‘Unlicensed products’ do not include products that are: undergoing clinical trials, approved for compassionate use under European Council Regulation 726/04; prepared in a pharmacy under prescription; prepared by division of authorised packs into smaller units in a pharmacy for dispensing to patients within the same pharmacy; reconstituted intravenous preparations and prepared in centralised intravenous additive services; or used outside the clinical indications of their marketing authorisation.

The request for the use of an unlicensed medicinal product must be submitted by a doctor or a dentist registered in Malta to the Superintendent of Public Health. The request must explain why a licensed product is not a suitable alternative and include a declaration that the prescriber takes direct personal responsibility for the use of the unlicensed product.

Requests on a named patient basis must include the patient’s signature confirming that he or she is aware that the medicinal product is unlicensed. The absence of the patient’s signature has to be justified.

Exceptional medicinal treatment

In March 2018, the Maltese legislature passed the Exceptional Medicinal Treatment (EMT) Committee Regulations (SL 528.08). These regulations cater for medicinal treatment provided to patients suffering from diseases for which medicinal treatment is not listed on the Government Formulary List; or listed on the Government Formulary List but not according to protocol, indication or prescribed criteria; specifically branded medicines; or medicines for the treatment of rare diseases. The Exceptional Medicinal Treatment Committee (EMTC) assesses requests submitted to the Directorate for Pharmaceutical Affairs of the Health Ministry by medical consultants by a prescribed application form. Department of Health Circular 15/2018 (DH 417/2018) comprises the policy addressed to healthcare professionals outlining the procedures, the EMT Request Form, the EMTC Terms of Reference, and the Schedule of Review Criteria.

v Pre-market clearance 

Medicines

Medicinal products are approved and authorised for commercial distribution in Malta through the legal supply chain as follows:

  1. marketing authorisation according to Article 20 of the Medicines Act (Chapter 458 of the Laws of Malta) and Legal Notice 387 of 2004 as amended;
  2. marketing authorisation by centralised procedure (Regulation 726/2004);
  3. parallel import licence according to Legal Notice 437/2004;
  4. authorisation on the ground of public health according to Article 4(2) of the Medicines Marketing Authorisation Regulations (Legal Notice 387 of 2004) in accordance with Article 126a of Directive 2001/83/EC of the European Parliament and of the Council of 6 November 2001 on the Community Code relating to medicinal products for human use, as amended by Directive 2004/27/EC of the European Parliament and of the Council of 31 March 2004; and
  5. Licensing Authority approval of medicine to be put on the market in exceptional cases, subject to such conditions as the Licensing Authority may attach to it (Article 20(1) of the Medicines Act, 2003) on the ground of public health.

In the past seven years, the Licensing Directorate of the Medicines Authority processed 4,400 licensing applications that were granted a marketing authorisation in Malta. By the end of 2020, there were 2,368 medicines in Malta licensed under the Article 126a procedure. The Medicines Authority has set eligibility criteria for an Article 126a application, stating that ‘this procedure should in no way be considered as an easy way of circumventing the current procedures stipulated by the EU legislation’. However, Malta, because of its small market size and availability challenges, has proven itself to be the biggest user of the Article 126a marketing authorisation. From around 5,400 national authorisations (inclusive of parallel importation licences), more than one-third have been licensed through the Article 126a procedure. A total of 960 national marketing authorisations and licences for new products were issued in 2020. Since 2007, Malta has been a Reference Member State (RMS) or a rapporteur in European registration procedures and has contributed to the authorisation of 557 products. Malta led 40 RMS procedures in the last quarter of 2019 and in the year 2020 resulting in 53 new marketing authorisations for Malta and other EU countries. In 2020, for the first time, Malta carried out an assessment as RMS in the DCP on the legal basis of Article 8(3) of Directive 2001/83/EC. The number of MA applications in the MRP and DCP received in 2020 with Malta as EU Concerned Member State (CMS) resulted in 171 marketing authorisations.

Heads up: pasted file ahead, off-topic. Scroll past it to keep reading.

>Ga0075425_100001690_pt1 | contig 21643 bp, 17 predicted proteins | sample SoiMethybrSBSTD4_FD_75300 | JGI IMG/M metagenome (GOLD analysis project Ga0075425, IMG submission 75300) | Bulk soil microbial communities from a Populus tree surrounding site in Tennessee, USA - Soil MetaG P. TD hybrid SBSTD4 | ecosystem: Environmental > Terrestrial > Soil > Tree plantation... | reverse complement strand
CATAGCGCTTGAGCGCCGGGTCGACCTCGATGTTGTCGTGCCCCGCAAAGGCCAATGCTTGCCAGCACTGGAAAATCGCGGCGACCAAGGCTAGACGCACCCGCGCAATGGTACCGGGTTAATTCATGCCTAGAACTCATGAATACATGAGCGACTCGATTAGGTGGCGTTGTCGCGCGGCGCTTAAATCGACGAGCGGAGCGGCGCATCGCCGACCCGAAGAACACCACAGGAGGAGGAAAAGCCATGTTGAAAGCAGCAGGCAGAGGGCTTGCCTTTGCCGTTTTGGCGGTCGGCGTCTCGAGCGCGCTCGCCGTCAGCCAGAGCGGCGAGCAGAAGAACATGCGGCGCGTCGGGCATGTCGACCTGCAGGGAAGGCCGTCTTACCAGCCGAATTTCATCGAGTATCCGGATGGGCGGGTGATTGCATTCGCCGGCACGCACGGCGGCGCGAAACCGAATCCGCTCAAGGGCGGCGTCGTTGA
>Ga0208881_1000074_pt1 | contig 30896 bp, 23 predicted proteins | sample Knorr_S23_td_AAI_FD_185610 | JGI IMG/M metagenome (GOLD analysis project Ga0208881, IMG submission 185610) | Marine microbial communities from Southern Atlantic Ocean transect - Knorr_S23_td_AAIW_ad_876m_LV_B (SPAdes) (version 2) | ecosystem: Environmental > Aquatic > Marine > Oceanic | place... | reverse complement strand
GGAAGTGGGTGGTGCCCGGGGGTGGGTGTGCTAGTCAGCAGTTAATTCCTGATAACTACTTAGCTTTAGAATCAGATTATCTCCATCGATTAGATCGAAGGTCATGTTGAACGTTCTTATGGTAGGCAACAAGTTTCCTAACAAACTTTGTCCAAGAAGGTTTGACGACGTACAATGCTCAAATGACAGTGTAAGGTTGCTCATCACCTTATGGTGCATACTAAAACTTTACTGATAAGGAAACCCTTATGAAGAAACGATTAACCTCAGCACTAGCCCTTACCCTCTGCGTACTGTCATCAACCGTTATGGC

A study published by senior authorised officers of the Medicines Authority identifying pharmaceutical issues encountered during regulatory review in European marketing authorisation application procedures found that applicants would benefit from following published guidelines to avoid delays in the registration of medicines. 

EU laws apply for the licensing of biologics, biosimilars and generic medicines, and the validity of marketing authorisations. In the case of homeopathic and herbal medicines, the authorisation procedure is simplified and applications are received and reviewed by the Medicines Authority. The quality issues and regulatory challenges the pharmaceutical industry needs to consider when developing and producing biosimilars and in the submission of dossiers for marketing authorisations were studied and published by senior authorised officers of the Medicines Authority.